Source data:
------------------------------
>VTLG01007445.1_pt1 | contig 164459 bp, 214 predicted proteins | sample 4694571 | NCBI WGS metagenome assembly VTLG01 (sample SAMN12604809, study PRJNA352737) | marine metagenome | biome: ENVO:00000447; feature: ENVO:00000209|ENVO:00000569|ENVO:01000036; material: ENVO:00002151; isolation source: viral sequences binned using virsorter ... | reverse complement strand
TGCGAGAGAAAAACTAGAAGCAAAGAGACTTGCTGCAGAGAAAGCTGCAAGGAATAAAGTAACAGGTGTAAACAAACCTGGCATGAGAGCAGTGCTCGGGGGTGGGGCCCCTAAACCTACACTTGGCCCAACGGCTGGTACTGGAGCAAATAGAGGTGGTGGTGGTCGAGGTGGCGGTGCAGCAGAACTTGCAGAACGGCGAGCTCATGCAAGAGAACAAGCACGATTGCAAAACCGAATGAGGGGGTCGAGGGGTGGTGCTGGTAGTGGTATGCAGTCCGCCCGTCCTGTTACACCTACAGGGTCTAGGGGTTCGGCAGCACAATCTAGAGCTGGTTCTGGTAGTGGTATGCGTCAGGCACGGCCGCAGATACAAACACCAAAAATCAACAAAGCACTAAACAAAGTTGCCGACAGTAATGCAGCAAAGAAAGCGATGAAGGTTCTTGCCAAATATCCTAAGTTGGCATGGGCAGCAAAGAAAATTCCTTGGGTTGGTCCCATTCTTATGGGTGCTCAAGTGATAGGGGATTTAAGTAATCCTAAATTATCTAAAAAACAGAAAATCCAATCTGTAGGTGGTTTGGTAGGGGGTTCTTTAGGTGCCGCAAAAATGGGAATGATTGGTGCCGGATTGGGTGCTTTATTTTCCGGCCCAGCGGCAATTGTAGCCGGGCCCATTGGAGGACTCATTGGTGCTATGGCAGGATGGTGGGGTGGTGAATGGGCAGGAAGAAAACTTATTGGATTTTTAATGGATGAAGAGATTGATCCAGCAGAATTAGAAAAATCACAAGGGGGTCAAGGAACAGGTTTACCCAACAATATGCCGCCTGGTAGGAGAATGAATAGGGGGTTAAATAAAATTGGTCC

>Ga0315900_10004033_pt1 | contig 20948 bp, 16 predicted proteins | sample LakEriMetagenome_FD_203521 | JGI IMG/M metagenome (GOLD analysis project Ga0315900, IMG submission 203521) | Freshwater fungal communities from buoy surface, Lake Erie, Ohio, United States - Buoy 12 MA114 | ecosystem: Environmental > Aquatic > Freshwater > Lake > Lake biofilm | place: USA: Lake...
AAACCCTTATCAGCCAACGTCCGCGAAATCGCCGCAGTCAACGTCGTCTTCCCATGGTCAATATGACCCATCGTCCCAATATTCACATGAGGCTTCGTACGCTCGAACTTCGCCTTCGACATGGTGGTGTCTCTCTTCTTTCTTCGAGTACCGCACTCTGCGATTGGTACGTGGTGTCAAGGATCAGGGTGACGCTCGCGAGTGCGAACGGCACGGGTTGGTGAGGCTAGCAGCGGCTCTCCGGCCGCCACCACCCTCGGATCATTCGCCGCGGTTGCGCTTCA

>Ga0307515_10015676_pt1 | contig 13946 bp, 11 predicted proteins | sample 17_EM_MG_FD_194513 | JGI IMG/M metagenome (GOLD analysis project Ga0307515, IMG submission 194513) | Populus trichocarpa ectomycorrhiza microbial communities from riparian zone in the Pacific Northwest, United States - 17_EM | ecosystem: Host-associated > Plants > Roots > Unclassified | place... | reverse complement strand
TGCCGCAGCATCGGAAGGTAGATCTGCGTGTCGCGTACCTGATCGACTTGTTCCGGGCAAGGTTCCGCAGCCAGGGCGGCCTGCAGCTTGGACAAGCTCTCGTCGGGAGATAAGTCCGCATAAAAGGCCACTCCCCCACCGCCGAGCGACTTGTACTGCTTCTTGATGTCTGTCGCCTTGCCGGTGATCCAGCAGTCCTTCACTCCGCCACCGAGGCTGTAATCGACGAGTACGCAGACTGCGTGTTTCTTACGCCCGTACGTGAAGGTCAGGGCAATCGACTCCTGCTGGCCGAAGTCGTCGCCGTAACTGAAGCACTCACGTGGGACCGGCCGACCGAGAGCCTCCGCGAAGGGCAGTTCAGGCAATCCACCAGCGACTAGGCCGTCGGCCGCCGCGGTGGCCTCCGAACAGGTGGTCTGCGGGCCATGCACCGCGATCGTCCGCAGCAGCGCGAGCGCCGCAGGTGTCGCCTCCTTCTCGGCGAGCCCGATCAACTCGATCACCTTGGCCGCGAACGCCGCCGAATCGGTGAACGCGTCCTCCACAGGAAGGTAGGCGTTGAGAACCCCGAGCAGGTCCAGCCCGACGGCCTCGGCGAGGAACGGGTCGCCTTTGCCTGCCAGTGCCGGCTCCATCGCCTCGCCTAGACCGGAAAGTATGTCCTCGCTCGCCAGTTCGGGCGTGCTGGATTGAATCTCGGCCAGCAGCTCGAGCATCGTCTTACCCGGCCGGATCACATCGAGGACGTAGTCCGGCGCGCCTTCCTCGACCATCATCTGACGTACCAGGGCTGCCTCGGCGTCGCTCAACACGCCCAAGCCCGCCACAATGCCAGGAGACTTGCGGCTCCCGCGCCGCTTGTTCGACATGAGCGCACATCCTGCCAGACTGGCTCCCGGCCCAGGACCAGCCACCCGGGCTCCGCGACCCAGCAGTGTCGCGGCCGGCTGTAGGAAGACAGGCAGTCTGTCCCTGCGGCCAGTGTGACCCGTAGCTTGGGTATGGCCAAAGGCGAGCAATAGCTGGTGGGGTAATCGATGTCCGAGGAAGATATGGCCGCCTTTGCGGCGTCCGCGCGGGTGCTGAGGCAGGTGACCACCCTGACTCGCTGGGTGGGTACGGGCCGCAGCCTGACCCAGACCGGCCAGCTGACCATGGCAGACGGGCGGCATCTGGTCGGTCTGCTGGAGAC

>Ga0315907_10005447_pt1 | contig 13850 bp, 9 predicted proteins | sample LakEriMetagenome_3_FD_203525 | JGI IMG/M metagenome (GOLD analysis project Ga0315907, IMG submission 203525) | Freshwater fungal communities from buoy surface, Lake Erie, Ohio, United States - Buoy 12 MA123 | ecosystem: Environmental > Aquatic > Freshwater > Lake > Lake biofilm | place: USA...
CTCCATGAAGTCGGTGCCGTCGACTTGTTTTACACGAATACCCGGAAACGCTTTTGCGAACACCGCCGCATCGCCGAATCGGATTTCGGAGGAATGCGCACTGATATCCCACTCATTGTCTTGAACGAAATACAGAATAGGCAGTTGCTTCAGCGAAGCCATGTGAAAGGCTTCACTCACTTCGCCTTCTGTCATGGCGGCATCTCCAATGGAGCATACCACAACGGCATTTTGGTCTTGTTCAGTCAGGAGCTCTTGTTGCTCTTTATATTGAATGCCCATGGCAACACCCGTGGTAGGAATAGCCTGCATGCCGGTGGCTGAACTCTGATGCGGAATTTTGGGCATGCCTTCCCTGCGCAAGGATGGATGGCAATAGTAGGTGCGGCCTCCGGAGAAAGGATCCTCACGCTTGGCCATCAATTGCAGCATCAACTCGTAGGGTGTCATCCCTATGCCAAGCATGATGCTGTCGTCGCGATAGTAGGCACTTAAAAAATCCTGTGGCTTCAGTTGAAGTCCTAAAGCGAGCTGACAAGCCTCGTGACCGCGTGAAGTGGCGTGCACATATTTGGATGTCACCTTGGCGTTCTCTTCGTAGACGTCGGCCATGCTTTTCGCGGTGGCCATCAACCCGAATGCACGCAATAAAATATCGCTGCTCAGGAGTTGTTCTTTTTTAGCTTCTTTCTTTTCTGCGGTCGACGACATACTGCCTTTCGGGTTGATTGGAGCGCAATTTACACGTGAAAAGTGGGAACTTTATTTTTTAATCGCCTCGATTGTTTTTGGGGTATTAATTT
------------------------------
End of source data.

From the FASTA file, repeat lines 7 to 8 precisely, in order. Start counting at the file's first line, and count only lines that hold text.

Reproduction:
>Ga0315907_10005447_pt1 | contig 13850 bp, 9 predicted proteins | sample LakEriMetagenome_3_FD_203525 | JGI IMG/M metagenome (GOLD analysis project Ga0315907, IMG submission 203525) | Freshwater fungal communities from buoy surface, Lake Erie, Ohio, United States - Buoy 12 MA123 | ecosystem: Environmental > Aquatic > Freshwater > Lake > Lake biofilm | place: USA...
CTCCATGAAGTCGGTGCCGTCGACTTGTTTTACACGAATACCCGGAAACGCTTTTGCGAACACCGCCGCATCGCCGAATCGGATTTCGGAGGAATGCGCACTGATATCCCACTCATTGTCTTGAACGAAATACAGAATAGGCAGTTGCTTCAGCGAAGCCATGTGAAAGGCTTCACTCACTTCGCCTTCTGTCATGGCGGCATCTCCAATGGAGCATACCACAACGGCATTTTGGTCTTGTTCAGTCAGGAGCTCTTGTTGCTCTTTATATTGAATGCCCATGGCAACACCCGTGGTAGGAATAGCCTGCATGCCGGTGGCTGAACTCTGATGCGGAATTTTGGGCATGCCTTCCCTGCGCAAGGATGGATGGCAATAGTAGGTGCGGCCTCCGGAGAAAGGATCCTCACGCTTGGCCATCAATTGCAGCATCAACTCGTAGGGTGTCATCCCTATGCCAAGCATGATGCTGTCGTCGCGATAGTAGGCACTTAAAAAATCCTGTGGCTTCAGTTGAAGTCCTAAAGCGAGCTGACAAGCCTCGTGACCGCGTGAAGTGGCGTGCACATATTTGGATGTCACCTTGGCGTTCTCTTCGTAGACGTCGGCCATGCTTTTCGCGGTGGCCATCAACCCGAATGCACGCAATAAAATATCGCTGCTCAGGAGTTGTTCTTTTTTAGCTTCTTTCTTTTCTGCGGTCGACGACATACTGCCTTTCGGGTTGATTGGAGCGCAATTTACACGTGAAAAGTGGGAACTTTATTTTTTAATCGCCTCGATTGTTTTTGGGGTATTAATTT